Mexico’s New Internal Security Law Divides Opinions

By Rodrigo Cervantes
December 23, 2017
Courtesy: Wikimedia Commons, © Tomas Castelazo,
The Mexican army might face important changes on the way it operates under the so-called Law of Interior Security.

MEXICO CITY — Mexico has a new law to facilitate its military’s actions against organized crime. However, its detractors fear the new law would allow the militarization of the country.

On Thursday, Mexican President Enrique Peña Nieto signed the so-called Law of Internal Security but said he will wait for the Supreme Court’s rule determining its constitutionality before he enacts it.

The Mexican army has operated for years in areas with high levels of drug-related violence, like in some parts in the border. Some members of the military had complained in the past about the lack of a legal framework to protect them, as they face accusations for misconduct from civil-rights groups.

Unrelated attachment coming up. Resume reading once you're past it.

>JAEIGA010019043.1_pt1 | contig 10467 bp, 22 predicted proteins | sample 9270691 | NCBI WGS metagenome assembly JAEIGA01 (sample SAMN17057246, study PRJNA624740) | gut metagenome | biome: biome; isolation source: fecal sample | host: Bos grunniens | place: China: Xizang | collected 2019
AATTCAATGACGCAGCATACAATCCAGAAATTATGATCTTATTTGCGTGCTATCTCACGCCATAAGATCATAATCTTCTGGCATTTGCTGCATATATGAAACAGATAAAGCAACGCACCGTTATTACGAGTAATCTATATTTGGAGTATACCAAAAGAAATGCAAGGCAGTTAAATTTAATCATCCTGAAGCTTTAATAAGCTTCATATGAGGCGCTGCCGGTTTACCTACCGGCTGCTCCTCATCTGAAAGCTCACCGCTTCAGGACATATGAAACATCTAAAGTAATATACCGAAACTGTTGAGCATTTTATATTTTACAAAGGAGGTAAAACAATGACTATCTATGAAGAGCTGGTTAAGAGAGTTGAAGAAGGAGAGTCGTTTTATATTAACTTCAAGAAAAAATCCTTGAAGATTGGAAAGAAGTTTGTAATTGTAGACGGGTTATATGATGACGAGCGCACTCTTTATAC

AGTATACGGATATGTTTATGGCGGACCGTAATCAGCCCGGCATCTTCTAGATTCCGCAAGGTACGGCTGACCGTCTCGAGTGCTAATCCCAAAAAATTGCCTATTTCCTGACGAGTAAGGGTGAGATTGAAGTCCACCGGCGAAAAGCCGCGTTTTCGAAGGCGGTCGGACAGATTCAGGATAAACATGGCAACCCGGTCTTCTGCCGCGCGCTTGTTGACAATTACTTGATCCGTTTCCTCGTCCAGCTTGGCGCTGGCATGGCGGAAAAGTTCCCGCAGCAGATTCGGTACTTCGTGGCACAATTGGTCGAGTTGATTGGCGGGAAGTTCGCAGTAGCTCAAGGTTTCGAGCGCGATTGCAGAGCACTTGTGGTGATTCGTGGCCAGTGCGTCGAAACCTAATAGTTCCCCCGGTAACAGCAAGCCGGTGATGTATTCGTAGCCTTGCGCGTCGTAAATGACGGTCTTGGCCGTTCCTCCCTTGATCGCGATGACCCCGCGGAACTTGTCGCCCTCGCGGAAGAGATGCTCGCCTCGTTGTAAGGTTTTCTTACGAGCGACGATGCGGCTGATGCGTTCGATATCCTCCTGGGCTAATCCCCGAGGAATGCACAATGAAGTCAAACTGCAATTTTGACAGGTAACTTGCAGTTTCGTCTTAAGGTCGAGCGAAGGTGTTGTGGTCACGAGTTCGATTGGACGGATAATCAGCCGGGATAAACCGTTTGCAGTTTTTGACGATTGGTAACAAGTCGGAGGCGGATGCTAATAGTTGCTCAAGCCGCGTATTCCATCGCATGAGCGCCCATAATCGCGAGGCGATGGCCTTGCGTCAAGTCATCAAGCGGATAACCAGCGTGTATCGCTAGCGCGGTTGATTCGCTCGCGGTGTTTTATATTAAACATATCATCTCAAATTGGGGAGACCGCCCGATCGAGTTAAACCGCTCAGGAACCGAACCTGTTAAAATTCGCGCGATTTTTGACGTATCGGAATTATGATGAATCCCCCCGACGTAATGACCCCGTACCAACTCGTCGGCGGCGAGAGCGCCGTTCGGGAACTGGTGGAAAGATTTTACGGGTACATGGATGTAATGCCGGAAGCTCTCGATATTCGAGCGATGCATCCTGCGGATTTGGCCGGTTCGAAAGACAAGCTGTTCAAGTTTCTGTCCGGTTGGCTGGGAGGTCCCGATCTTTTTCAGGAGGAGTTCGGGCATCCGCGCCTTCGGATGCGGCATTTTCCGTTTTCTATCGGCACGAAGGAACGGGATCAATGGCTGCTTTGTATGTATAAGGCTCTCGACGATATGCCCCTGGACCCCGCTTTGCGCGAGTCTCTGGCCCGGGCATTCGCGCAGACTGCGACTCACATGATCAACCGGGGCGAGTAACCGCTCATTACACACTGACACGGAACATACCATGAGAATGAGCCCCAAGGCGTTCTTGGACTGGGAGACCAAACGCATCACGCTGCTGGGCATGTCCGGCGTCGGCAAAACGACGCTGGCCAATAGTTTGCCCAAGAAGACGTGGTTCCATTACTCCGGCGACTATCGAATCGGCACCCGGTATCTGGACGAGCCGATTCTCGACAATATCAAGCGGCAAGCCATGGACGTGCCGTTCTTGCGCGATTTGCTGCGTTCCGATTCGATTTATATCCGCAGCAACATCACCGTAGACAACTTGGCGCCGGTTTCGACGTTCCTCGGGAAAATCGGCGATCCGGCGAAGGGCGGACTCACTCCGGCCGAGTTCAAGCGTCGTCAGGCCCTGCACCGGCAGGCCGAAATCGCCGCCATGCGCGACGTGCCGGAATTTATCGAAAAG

The Law of Internal Security is an attempt to regulate the military’s interventions and expedite its operations whenever crime seems to surpass local forces. Under this new rule, the president can deploy the army under situations considered as "dangerous" for public safety. Local governments would be authorized to request support from the military.

Several Mexican secretariats, as well as the Attorney General’s Office, have applauded this law.

But the United Nations and civil-rights groups like Amnesty International oppose: they say it will open the door to more abuses from the military, while leaving local authorities and citizens behind.